DorkbotPDX is happy to offer a free workshop as an introduction to Pure Data (Pd).
When: Sunday, February 23rd, 2014. 1-5pm
Bring: A laptop and headphones
Instructors: Jesse Mejia, Alex Norman, Jason Plumb, Edward Sharp
I like to put my projects on Instructables and I wanted to share this recent post.
Its 2.5V 10F Super Capacitor, Solar Charged, and Attiny85 charge controller and LED blinker.
I'm working on an SMS device that is programmed in the Arduino IDE and uses a tiny chorded keyboard for input, a SIM900 GSM module to accept standard AT commands, and a Nokia5110 LCD to display output. I stopped by earlier this evening and Paul (thanks Paul!) helped me debug. I've posted a thread on the Arduino.cc forum http://forum.arduino.cc/index.php?topic=206415 but basically I'm having trouble getting my sketch to run in the tiny 2K of RAM available on the ATmega328.
I ride an electric bicycle that uses a 48V battery for it's energy source and there have been times when it would have been convenient to have a USB charging port (for charging my phone or any other other device that can recharge from a USB port). So I built this USB charging port (basically a DC-to-DC converter capable of handling up to 60V input voltage). I used the OSH Park circuit board prototyping service which worked perfectly. I wrote an instructable about the build here:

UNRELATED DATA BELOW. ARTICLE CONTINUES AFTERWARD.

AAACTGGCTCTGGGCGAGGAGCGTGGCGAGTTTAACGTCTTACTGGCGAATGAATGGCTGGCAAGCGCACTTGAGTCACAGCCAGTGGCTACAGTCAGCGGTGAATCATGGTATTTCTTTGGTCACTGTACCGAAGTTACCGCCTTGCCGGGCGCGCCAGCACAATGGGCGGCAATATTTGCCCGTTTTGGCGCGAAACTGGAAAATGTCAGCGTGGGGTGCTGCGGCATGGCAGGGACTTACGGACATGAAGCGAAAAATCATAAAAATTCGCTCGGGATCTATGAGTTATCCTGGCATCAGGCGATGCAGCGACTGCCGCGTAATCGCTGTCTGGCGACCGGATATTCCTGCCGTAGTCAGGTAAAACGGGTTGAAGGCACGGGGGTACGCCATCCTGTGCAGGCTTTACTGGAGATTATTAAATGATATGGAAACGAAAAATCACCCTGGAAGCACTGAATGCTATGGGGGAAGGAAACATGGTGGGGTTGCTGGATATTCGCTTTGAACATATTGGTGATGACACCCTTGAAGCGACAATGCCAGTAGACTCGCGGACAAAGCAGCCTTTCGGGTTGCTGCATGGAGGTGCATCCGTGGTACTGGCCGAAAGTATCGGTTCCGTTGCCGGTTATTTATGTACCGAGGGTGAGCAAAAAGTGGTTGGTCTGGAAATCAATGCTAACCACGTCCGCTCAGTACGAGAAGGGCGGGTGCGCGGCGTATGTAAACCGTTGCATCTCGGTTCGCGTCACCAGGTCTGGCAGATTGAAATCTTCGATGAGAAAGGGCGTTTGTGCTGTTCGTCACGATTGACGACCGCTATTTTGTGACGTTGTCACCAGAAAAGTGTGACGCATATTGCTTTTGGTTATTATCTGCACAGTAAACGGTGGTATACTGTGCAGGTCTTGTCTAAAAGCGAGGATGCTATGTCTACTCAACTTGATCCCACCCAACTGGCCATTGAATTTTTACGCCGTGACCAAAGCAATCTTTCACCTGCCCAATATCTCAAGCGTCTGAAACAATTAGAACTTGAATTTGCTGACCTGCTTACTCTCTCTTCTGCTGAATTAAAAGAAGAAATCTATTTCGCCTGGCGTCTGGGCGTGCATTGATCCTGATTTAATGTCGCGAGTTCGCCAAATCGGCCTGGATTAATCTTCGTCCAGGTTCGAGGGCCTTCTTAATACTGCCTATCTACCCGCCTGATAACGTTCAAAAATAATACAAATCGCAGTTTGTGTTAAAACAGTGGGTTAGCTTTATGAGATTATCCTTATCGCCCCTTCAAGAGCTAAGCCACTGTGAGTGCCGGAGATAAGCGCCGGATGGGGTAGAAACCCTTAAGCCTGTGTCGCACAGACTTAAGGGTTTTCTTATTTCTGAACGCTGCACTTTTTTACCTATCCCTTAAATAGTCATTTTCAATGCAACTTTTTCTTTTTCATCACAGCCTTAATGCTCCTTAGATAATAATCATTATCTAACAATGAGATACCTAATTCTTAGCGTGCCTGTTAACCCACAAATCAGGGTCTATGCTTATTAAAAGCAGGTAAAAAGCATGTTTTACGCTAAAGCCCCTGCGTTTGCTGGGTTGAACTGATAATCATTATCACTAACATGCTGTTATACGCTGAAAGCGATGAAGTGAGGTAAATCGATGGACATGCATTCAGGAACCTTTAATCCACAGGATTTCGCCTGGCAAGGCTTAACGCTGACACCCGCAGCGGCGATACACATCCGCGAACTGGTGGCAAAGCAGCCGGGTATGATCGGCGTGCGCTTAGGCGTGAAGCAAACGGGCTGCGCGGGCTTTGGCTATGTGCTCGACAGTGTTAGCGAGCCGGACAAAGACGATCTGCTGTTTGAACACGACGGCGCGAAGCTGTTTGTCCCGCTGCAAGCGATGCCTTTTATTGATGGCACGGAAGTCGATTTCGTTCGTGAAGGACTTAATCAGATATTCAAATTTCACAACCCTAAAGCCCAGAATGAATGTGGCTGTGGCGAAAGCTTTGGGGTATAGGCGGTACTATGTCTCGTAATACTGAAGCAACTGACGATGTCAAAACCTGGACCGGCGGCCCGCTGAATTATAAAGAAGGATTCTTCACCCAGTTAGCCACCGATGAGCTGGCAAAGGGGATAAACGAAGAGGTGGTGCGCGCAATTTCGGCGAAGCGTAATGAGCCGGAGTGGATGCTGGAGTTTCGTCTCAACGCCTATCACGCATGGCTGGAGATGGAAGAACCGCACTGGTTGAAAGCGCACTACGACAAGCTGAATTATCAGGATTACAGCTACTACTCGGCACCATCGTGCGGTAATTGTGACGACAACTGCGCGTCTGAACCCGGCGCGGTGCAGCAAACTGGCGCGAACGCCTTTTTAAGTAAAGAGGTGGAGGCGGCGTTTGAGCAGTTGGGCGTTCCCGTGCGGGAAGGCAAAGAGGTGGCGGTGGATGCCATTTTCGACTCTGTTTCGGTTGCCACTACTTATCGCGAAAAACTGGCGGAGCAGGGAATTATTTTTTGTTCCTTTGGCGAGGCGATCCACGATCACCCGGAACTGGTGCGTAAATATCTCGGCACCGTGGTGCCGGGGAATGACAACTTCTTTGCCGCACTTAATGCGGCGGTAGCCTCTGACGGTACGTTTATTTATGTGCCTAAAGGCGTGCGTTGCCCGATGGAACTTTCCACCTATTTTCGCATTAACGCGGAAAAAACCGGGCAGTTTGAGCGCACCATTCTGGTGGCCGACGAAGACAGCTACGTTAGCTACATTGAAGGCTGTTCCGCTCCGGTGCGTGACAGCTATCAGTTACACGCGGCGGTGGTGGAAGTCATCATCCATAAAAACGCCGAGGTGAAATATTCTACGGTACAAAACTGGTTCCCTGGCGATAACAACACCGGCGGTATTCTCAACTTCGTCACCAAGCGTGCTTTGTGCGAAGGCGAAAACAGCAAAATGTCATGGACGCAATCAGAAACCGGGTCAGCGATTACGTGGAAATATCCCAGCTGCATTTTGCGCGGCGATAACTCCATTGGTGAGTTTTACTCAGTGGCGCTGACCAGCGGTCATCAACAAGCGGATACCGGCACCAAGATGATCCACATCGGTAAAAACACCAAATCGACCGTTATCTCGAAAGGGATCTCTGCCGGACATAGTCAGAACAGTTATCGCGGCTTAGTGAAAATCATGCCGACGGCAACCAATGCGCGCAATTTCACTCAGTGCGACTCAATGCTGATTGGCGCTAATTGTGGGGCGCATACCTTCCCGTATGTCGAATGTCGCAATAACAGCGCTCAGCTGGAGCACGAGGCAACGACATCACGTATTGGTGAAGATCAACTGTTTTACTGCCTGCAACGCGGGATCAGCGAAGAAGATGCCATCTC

Before Backspace closed, we managed to show this off:
The project will be at the 2014 BYTE ME show on Jan 3rd, at the Afru Gallery.
I purchased a cheap USB power pack, thinking it would be ideal for powering small projects. But it automatically shuts off if the device isn't drawing a lot of power, since it's meant for charging cell phones.
Here's a 2 transistor circuit I built this morning that keeps it on with very little battery drain by using brief pulses.
Click "Read more" for the schematic, design details, and a PCB.....
In a recent forum conversation, it was suggested my Encoder library has only been tested with rotary knobs and "lab" signals, not a high-res encoder turned by a motor, implying it might not work "in the real world". So I build this little test board and made a quick YouTube video!
There's an artsy dude who got his Kickstarter mentioned on boingboing. The project is a little mechanical counter with some smarts built in: every time you press a button, it computes and displays the next prime number. It's $120.